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HISTORY OF THE HOUSE AND GARDEN

Trist House was built as the vicarage in the 1830’s by the Rev Samuel Trist, who was at that time vicar of Veryan. His father and grandfather had been vicars of Veryan before him. The oldest structure in the garden (now the Folly) was probably built as a grotto, by Jonathan, his grandfather, from the stones of a previous 17th century vicarage (destroyed by fire in 1683).

Jonathan’s son, Jeremiah, married Charlotte Fincher of the Thomas family of Tregamenna, and through that connection inherited a substantial amount of property in Veryan. To this he added – by purchase – much more property, thus becoming squire as well as vicar. In about 1815 he built his own home, Parc Behan, on the other side of the valley. He also built the five famous round houses in Veryan as homes for elderly workers, but also to add to the charm of ‘his’ village. He was a good vicar and did much for the parish.

In 1829, when Samuel, Jeremiah’s younger son, succeeded his father as vicar, the vicarage was dilapidated and he rebuilt the present house on the original site at a cost of £3000. Evidently intent on creating a fashionable setting for his new home, he then spent a further £1000 on the garden, creating a small lake and building around twelve impressive rockeries. For the largest of these, which is 25-30 feet high, he probably used as his inspiration an illustration of a rockery at Hoole House just outside Chester, published in 1838 in “The Villa Gardener”; the similarity is striking. The quartz-veined rock for the rockeries was brought from Carne Quarry on Nare Head, two miles away, and then manoeuvred into place by block and tackle, crowbars and sheer muscle. The whole garden at that time would probably have been open parkland right up to the lowest Italian terrace, perhaps with sheep still grazing round the rockeries.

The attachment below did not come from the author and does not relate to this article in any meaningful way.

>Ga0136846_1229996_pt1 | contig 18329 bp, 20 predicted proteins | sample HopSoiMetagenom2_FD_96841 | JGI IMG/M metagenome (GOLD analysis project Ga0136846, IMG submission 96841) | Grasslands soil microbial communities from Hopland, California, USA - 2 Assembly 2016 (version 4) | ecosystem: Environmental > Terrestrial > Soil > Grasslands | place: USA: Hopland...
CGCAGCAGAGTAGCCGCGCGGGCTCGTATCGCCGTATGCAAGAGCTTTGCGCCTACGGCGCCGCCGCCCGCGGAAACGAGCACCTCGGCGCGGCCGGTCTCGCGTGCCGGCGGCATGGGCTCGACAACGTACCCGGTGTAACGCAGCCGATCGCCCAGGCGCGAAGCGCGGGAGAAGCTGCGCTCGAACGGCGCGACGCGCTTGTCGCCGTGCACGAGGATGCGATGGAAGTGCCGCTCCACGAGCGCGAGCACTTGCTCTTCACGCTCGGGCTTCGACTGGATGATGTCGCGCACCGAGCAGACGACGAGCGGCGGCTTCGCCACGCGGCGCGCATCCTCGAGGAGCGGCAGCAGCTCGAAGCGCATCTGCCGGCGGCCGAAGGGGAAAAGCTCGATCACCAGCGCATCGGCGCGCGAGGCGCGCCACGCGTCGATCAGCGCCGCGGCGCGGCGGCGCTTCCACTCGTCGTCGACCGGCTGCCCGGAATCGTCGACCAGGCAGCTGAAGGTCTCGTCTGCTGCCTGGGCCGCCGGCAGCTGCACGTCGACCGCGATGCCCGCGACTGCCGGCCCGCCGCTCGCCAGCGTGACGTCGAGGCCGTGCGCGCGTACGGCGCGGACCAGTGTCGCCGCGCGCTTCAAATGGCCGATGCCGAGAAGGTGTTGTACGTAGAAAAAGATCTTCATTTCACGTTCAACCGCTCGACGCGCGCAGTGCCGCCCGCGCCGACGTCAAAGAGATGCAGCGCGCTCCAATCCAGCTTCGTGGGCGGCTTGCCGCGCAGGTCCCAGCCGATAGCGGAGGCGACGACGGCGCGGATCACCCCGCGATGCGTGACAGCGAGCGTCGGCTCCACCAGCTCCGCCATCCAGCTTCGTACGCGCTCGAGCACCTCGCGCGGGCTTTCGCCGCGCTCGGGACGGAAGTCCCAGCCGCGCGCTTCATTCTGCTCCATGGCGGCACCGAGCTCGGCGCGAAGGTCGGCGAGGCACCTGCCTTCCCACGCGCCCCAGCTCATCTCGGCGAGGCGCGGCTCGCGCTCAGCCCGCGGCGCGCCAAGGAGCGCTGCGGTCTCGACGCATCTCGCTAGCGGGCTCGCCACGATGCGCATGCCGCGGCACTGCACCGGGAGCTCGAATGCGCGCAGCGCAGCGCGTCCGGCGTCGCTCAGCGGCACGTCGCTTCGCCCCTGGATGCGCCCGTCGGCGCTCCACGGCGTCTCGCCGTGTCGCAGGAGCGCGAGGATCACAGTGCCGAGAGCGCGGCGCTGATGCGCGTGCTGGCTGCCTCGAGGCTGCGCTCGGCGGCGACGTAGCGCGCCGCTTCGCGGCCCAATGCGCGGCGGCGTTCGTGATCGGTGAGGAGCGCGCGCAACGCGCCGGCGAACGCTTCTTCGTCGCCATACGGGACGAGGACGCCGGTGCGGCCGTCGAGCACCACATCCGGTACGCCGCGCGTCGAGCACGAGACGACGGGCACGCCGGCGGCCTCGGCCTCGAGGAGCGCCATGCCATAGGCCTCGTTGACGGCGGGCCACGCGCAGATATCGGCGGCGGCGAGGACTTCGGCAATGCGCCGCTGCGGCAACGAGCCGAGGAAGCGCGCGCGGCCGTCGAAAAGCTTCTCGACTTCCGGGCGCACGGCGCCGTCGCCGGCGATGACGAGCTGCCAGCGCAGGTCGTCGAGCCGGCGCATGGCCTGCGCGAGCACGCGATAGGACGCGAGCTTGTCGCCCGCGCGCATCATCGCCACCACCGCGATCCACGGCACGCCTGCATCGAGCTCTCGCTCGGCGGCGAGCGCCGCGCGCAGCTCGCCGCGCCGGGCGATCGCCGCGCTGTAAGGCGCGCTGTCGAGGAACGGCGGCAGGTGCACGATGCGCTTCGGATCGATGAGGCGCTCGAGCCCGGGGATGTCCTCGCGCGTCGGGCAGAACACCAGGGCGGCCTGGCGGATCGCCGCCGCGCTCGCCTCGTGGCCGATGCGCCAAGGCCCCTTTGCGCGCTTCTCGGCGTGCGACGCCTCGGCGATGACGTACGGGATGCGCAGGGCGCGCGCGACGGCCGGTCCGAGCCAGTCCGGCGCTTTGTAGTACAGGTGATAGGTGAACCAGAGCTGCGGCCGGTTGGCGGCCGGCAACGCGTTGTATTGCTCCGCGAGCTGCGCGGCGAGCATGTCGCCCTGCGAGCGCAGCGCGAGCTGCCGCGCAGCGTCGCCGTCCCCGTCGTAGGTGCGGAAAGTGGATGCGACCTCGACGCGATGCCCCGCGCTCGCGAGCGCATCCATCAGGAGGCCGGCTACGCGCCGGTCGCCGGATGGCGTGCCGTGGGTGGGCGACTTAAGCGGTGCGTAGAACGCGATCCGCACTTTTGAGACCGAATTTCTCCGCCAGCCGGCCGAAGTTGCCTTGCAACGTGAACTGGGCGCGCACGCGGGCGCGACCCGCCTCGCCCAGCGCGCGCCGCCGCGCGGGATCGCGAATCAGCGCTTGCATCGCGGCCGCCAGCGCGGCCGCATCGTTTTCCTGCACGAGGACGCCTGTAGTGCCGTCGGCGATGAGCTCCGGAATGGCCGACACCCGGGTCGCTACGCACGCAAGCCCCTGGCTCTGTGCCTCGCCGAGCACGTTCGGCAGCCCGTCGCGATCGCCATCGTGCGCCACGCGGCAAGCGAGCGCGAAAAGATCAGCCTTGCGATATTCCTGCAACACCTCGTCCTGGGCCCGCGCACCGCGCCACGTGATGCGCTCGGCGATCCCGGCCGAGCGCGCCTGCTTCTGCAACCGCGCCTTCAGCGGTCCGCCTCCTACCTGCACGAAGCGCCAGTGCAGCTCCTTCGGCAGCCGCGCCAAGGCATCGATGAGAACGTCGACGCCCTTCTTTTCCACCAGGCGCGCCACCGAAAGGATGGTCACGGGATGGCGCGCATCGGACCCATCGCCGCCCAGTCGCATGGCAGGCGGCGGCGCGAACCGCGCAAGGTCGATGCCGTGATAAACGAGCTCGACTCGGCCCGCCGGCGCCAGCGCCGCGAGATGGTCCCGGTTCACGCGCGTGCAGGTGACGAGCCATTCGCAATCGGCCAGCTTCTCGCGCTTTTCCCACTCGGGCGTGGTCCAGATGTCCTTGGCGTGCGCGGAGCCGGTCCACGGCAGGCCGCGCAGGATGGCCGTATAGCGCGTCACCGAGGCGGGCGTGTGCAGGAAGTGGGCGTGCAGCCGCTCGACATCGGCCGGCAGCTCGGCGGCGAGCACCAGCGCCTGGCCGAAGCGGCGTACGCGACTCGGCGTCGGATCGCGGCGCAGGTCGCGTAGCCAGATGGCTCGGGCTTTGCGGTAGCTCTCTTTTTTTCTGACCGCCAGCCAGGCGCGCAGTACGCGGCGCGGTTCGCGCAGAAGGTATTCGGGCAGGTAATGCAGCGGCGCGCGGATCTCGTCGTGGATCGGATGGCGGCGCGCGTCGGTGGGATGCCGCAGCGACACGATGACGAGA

At this time, we believe, Samuel also filled in his grandfather’s grotto, topping it off with Carne stone to create what we call the Folly. The area between the Folly and the house was probably a Pleasure Garden with a Victorian Rose Arch which still survives. He also probably planted the principal trees – the copper beeches, and evergreen oaks, as well as the Monkey Puzzle Tree, which we believe was among the first to be planted in Cornwall. Samuel Trist remained a bachelor until his death in 1869.